Governmental Philanthropy

Governmental Philanthropy

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B: Suppose a movement is made by the local government to do a project of some kind, like, say, some city beautification.  Perhaps they’re going to make the city look nicer by planting some trees along Main Street, and getting some better-looking lamps to replace the run-down ones.  Of course, it’ll cost ‘em a bit of money, but probably not too much.  Anyway, it’ll be a quick little project, and after it’s done, the city will look nicer, and everybody’ll be happy.

Everybody, that is, except for one particular old grump, who will undoubtedly complain, as he always does, about how his tax money went to fund a project he thought was entirely unnecessary, since he felt the “city looked just fine;” besides, he’d like to use his own money in the way he’d prefer to use it himself anyway.

A: Heh!  Tough luck, buddy.  That’s life; get used to it.

B: That is “life,” indeed.  But let me ask you this: is this part of life really indispensable?  Could it be averted somehow?

A: Not without upsetting the desires of all those others who voted for the project in the first place.

B: Is that really true?  Or is there a way to satisfy both parties?  Let’s go back to freedom, for instance.  Doesn’t the old grump have a particularly compelling point in his desire to spend his own money the way he’d like to?  Shouldn’t that be part of freedom, or a right?  Instead the grump is forced by taxation to spend his money on something that, in his view, is completely unnecessary.

A: What if the project was funded by the Department of Transportation?

B: Buddy, it doesn’t matter.  It’s another government agency.  All these governmental agencies get their funds from the same source; that is, from taxes.  If they got their funds from anything else, it must have been donated by a private individual, and the reality would in that case be that the project was funded by that private individual, not by the government.  If that was the case, then the project is a private one, and the grump has nothing to complain about, since his money is not actually being used.

What I’m wondering with all this is: why should citizens be forced to pay for things they don’t want, even if other citizens vote for it?  If those other citizens want the city to be beautified, why don’t they pay for it themselves, without requiring everybody else to pay for it as well?

This same kind of conundrum can be found all over wherever government-sponsored projects are.  Take government-sponsored education, for instance.  Most people agree that education is a good thing.  But what if somebody decides he doesn’t want to support public education?  Why should he have to pay for it?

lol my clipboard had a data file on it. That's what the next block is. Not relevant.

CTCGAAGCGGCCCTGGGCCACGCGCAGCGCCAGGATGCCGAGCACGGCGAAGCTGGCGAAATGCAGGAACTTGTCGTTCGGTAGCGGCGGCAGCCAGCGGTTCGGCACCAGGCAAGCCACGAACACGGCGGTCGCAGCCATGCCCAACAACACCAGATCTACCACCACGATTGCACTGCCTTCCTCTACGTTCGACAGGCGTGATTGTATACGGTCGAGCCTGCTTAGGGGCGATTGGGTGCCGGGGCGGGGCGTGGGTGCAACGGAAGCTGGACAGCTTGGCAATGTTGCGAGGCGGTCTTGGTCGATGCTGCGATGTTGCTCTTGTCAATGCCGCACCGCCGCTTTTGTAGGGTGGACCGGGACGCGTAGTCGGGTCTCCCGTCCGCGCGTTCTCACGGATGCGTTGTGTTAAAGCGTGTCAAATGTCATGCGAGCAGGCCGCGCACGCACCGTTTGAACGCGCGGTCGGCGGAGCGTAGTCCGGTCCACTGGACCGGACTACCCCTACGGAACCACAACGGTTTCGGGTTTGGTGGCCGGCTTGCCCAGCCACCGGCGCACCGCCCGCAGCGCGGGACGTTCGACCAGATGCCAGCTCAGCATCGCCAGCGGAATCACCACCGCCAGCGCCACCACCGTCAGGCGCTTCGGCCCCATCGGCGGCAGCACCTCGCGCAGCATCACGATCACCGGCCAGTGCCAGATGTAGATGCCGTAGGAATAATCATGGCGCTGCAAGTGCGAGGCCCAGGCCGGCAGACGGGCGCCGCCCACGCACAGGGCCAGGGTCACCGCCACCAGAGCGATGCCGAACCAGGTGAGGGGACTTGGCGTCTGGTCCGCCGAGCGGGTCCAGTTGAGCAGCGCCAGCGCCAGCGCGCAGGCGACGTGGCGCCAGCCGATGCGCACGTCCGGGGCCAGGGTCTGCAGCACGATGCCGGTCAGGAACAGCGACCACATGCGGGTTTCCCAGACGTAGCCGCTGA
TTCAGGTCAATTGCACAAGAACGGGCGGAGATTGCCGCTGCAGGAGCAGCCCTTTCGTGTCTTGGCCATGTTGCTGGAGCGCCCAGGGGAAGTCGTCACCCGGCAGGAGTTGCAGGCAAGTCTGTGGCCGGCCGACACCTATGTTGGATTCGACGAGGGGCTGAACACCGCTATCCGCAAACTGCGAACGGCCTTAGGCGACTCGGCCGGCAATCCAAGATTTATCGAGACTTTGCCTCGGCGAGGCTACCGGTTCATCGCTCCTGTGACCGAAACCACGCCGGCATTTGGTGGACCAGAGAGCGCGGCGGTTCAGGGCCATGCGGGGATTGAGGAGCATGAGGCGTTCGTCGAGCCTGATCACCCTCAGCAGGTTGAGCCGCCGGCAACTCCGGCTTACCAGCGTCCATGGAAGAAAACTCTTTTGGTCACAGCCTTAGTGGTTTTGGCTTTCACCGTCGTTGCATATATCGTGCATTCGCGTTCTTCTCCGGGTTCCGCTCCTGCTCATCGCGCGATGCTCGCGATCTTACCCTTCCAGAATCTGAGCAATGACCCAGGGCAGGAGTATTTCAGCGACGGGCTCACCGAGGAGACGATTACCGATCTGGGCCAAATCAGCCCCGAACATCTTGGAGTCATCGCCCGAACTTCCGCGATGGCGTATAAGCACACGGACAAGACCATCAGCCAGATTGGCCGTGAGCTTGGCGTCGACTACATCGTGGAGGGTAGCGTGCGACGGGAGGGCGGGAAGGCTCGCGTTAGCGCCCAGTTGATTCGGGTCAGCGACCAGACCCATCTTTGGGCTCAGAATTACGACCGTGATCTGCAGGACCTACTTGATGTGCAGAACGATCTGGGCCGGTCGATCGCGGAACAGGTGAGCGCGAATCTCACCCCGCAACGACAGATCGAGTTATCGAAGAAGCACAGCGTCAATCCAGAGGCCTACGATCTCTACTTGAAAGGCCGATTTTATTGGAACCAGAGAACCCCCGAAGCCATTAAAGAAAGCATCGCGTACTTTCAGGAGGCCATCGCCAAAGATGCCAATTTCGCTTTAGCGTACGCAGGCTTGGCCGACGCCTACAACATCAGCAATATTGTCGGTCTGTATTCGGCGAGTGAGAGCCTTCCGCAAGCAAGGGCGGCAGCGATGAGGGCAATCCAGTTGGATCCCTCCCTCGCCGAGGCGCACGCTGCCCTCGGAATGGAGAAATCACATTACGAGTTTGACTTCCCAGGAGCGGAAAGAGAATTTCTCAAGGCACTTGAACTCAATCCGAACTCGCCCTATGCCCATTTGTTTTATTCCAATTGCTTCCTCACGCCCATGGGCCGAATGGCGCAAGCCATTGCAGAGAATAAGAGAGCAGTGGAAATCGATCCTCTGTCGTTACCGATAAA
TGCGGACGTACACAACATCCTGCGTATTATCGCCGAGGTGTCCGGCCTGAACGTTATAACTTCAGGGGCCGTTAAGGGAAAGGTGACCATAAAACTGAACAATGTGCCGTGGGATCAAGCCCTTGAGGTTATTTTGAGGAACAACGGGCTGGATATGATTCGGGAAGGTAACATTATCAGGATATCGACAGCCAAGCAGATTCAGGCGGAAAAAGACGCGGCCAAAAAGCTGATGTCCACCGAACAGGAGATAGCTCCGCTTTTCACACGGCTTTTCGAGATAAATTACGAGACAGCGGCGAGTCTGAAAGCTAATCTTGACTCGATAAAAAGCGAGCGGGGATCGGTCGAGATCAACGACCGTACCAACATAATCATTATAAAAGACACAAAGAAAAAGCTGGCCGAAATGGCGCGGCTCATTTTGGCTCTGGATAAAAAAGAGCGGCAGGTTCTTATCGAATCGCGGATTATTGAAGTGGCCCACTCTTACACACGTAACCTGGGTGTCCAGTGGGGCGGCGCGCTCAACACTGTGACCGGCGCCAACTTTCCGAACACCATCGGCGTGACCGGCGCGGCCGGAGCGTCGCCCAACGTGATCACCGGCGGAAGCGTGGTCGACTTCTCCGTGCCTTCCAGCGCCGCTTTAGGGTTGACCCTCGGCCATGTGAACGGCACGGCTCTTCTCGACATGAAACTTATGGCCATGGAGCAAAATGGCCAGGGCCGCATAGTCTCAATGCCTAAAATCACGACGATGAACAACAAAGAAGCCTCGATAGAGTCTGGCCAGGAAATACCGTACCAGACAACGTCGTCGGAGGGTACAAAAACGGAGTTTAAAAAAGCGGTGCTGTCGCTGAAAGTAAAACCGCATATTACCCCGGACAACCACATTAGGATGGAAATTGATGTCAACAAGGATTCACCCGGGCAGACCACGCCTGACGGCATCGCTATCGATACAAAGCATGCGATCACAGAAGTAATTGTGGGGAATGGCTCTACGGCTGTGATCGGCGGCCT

A: It’s his responsibility, as a citizen of the nation, to help provide for other people’s needs.

B: Is it really?  Am I responsible for your welfare?  I’m surely responsible for my own, but for others’, as well?  Whose, in particular?  And to what extent?  And how do you define a person’s “needs?”  Won’t they differ from person to person?  Furthermore…couldn’t I agree with the notion that a person “needs” education and yet still object to having to pay for it, whether for the sake of retaining my right to use my property as I see fit, or for the simple belief I have that private education would be better for any other individual than the alternative anyway?

The problem, as I see it, is that the government allows people to vote for how they will spend everybody’s money; both their own and others’ (and, by far, mostly others’).  Whenever a project idea comes up, money is inevitably needed, and if it is approved (usually by vote, if only indirectly through an elected official), some people will end up having to pay for things they don’t want.  What I’m asking is, if certain people wanted the project to be done, why don’t they just get together and pay for it themselves?!

A: Are you saying that those who voted for the project should be the only ones required to pay for it?

B: While I do believe that would be an improvement over what we have now, I don’t think that’s the best idea.  It’s an interesting thought in theory, but probably very impractical.  Besides, people often change their minds about whether they want to spend their money on something.  And they might vote differently if they knew they would have to pony up for it.  But the bottom line really is, it really should just be a privately-run operation anyway.

Myself, maybe I’m fine with the way things are.  But every so often, some supposedly grand new idea sprouts up.  “Preserve a town’s ‘historic downtown’ here;” or “build a new convention center” there.  And yet for some reason so many of these ideas supposedly require funding through taxes.  And so after it’s all approved, I say, “oh great!  Here’s yet another silly project, without which I would have been just fine, that I’m going to have to help pay for, like it or not.”

A: You probably won’t have to pay that much through taxes for it anyway.

B: That’s not really my point.  I wouldn’t care if it was only a single penny the government was exacting from me, the point is that they shouldn’t be taking anything from me at all – except for funding those few things I said before that government should be involved in.  The point is that outside these few things, I should have the freedom – yea, verily, the right – to spend my money the way I want to, as long as it doesn’t interfere with anyone else’s rights or freedoms.

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